Melbourne - Andy Murray has suffered
through an eventful Australian Open but he will have his eye on a fifth final
in seven years when he takes on a much-improved Milos Raonic in the semis on
It has been a particularly difficult
tournament for the two-time major winner, who nearly pulled out when his
father-in-law, coach Nigel Sears, collapsed at Rod Laver Arena last week.
Second-ranked Murray, who is yet to win the
year's opening Grand Slam, also has a wary eye on events at home where his wife
Kim Sears is heavily pregnant with their first child.
Despite all the distractions, 28-year-old
Murray has worked his way to his 18th Grand Slam semi-final for his seventh
meeting against big-serving Raonic, with the winner facing Novak Djokovic or
Roger Federer in the final.
Raonic, now working with former world
number one Carlos Moya, has impressed in reaching his second Grand Slam
semi-final thanks to first-time wins over former winner Stan Wawrinka and Gael
"After a tough year in 2014, I think
I'm now established again at the top of the game and giving myself
chances," Murray said.
"That's all I can keep doing and
working hard. Yeah, two matches away potentially here. Give it my best over the
next few days."
Both players have made noticeable
improvements in their games in the run to the last four.
Murray's second serve, once considered a
weakness, has more power under the coaching of Amelie Mauresmo. He hit a top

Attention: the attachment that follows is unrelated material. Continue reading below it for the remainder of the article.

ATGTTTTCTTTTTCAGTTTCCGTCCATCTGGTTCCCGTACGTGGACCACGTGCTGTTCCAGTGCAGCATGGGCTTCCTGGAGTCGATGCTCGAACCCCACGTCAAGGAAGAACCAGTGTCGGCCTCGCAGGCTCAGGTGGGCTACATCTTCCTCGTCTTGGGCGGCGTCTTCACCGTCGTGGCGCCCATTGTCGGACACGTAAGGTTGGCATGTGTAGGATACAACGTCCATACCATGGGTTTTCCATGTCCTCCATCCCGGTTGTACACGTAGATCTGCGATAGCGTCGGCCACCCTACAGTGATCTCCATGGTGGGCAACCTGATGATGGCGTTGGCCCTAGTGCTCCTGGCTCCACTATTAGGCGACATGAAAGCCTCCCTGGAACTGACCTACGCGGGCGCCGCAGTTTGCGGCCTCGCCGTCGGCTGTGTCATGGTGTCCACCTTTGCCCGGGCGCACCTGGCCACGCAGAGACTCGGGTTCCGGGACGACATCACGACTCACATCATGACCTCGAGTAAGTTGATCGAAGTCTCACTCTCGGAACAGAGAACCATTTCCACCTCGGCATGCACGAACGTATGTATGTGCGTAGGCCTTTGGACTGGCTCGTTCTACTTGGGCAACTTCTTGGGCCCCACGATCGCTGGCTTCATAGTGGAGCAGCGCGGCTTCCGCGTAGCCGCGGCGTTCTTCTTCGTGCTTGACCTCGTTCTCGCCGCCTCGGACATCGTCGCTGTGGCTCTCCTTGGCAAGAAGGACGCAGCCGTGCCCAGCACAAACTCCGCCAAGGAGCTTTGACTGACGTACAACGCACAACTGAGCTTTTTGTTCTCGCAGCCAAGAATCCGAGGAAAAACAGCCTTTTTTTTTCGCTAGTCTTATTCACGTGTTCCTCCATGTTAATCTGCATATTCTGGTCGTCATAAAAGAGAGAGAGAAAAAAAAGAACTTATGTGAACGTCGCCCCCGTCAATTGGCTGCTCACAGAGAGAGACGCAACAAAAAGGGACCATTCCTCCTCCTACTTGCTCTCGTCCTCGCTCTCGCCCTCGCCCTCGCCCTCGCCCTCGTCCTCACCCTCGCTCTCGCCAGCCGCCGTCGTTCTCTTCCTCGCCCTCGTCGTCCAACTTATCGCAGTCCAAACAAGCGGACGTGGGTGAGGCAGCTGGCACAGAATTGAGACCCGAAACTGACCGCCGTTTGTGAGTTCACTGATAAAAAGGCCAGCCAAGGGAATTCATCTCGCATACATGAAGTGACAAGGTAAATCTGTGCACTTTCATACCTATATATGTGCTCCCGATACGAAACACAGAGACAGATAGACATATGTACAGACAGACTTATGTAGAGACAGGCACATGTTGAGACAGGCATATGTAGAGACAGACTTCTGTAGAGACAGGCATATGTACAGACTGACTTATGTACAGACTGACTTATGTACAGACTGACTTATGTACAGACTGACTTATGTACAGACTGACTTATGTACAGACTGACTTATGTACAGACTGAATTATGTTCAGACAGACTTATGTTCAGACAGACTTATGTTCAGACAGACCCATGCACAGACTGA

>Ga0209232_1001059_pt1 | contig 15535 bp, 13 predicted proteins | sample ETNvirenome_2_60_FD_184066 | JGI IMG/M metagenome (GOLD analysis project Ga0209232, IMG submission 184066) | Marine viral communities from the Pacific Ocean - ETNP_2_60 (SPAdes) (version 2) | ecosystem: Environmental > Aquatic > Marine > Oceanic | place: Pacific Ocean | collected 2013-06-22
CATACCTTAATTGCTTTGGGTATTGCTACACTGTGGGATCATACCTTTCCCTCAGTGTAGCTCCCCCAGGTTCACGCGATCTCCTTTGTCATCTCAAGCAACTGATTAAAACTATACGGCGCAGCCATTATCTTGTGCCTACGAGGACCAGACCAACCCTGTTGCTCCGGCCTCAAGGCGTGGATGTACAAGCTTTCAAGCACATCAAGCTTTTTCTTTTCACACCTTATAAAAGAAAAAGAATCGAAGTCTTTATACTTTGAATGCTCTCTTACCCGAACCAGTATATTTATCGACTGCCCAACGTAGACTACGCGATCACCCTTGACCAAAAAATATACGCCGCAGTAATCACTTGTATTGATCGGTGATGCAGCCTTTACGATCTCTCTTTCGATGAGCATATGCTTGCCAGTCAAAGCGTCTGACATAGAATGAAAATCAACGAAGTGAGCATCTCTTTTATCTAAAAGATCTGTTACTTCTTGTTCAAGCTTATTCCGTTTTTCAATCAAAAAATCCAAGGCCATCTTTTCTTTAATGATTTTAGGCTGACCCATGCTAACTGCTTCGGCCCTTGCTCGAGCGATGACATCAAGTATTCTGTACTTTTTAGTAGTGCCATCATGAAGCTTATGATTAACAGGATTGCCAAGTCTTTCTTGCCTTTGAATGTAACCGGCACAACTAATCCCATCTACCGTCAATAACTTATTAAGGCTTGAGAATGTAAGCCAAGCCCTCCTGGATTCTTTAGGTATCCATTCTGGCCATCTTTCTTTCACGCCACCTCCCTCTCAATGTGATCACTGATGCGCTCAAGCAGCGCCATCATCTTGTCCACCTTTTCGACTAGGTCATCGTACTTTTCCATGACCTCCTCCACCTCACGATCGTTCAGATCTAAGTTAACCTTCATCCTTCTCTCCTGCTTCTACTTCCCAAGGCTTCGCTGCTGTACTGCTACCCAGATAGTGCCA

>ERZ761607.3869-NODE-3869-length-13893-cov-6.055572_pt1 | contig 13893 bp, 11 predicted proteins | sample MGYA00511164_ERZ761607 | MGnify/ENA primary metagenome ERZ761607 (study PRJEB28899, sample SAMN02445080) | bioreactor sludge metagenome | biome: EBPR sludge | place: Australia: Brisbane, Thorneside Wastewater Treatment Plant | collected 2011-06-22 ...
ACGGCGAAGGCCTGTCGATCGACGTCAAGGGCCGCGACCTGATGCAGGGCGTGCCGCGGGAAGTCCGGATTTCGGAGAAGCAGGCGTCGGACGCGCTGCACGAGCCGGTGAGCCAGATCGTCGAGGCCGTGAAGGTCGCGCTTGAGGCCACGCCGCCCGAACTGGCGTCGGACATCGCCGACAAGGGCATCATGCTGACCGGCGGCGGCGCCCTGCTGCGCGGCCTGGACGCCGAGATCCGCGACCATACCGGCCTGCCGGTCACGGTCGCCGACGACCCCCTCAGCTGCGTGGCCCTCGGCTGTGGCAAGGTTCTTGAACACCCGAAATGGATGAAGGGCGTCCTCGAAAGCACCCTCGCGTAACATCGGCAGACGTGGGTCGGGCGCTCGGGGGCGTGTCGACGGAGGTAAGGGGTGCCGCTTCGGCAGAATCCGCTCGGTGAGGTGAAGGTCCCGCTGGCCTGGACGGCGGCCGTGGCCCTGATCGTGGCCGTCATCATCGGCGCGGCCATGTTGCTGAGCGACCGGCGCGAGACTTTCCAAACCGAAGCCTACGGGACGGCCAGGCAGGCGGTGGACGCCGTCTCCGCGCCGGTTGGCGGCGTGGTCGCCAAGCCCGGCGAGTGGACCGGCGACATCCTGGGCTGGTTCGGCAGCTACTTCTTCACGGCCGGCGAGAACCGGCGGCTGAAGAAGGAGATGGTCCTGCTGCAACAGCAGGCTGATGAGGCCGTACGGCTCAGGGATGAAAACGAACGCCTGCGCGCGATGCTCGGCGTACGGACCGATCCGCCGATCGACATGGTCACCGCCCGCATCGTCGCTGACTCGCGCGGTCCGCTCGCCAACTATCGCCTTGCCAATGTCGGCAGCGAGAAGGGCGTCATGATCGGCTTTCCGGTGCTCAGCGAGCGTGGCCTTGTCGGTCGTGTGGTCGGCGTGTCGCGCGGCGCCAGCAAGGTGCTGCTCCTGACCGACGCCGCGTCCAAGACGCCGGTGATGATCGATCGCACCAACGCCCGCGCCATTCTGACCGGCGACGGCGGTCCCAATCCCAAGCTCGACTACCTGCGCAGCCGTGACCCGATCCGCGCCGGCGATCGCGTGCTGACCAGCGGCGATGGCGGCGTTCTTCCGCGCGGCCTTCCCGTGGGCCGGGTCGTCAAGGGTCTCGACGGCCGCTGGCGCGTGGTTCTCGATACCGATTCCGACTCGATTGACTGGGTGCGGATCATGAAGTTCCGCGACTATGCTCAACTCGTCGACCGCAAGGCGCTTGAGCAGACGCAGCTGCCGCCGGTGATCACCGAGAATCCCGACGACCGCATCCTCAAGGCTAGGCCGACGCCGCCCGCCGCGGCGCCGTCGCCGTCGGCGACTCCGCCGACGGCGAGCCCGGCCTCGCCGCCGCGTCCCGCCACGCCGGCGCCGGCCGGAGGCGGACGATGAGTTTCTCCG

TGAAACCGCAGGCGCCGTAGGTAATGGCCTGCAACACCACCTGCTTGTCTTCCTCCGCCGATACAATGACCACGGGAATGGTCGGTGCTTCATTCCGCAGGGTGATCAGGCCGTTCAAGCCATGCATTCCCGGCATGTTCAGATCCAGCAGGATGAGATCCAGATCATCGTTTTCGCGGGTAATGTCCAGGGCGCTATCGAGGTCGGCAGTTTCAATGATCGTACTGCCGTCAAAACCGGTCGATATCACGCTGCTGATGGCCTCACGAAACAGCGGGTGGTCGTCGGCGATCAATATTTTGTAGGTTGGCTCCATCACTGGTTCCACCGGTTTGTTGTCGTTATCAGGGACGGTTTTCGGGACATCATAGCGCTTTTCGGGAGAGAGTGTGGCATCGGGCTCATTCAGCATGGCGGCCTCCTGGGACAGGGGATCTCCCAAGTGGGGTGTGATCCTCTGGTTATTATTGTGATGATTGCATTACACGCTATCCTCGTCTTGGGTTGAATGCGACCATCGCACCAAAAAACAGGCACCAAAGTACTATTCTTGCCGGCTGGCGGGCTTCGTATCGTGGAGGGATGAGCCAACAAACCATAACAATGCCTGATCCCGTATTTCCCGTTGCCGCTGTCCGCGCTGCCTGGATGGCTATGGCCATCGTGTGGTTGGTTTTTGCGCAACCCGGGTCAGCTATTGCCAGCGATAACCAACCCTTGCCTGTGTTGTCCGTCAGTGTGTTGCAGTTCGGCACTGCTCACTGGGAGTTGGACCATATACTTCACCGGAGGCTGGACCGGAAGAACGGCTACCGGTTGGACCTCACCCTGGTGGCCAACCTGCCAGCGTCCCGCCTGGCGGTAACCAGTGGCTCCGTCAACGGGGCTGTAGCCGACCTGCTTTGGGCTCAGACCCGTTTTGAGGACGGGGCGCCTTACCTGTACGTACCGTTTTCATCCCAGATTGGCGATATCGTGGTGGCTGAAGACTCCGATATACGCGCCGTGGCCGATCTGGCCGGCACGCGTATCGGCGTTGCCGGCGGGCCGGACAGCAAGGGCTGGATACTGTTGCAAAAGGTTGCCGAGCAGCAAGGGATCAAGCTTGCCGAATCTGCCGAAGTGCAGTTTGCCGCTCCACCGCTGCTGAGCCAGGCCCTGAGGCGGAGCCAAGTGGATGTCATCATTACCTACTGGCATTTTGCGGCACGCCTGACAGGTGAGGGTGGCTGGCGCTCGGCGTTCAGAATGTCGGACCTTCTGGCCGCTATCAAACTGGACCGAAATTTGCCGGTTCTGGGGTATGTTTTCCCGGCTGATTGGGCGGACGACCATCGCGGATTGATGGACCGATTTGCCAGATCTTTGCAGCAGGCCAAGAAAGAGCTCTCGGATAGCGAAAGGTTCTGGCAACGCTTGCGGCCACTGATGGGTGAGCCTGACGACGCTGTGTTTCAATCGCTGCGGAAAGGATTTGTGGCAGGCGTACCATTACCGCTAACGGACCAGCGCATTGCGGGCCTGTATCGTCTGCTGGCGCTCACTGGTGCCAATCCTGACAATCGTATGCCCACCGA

speed of 160 kilometres per hour with his second serve during his quarter-final
win over David Ferrer.
Such extra oomph on second serve gives
Britain's Murray more weapons at the business end of the major to complement
his already formidable return and defensive game.
Murray beat Raonic, the world number 14, in
straight sets in their only Grand Slam meeting at the 2012 US Open, and overall
both have three wins against each other.
Raonic is no longer just a one-dimensional
huge server. His volleying has improved under Moya, and he has more confidence
coming to the net.
"Significantly, I think I know better
how to use my groundstrokes. But at the same time, because I'm getting to the
ball in a better position, it's easier," the Canadian said.
"I don't feel like I'm getting hustled
around the court that much. I feel like I can find my way back. I don't have to
go for big shots on the run."
Raonic, who is also looking more composed
and organised on court, said playing Murray was a big opportunity after he lost
in straight sets to Federer in his only previous Grand Slam semi-final, at
Wimbledon in 2014.
"It's a great opportunity for me. I
had a disappointing semi-final two years ago, and I just want to change that
story around and give myself another go with more experience," he said.
"I feel like I'm a better player than
I was two years ago."
Raonic said he would be aiming to get
Murray out of his comfort zone.
"We're both very different and I think
improved players from 14 months ago," he said.
"So I have certain aspects that I
would like to manipulate and use my game in, and I'm sure he's going to try to
do a lot of different things, too.
"I think it's going to be a race to
who can get in the comfort zone of themselves first."
The world number 14 Raonic has turned heads
in Australia, beating Federer in the Brisbane International final and is
unbeaten in nine matches this year.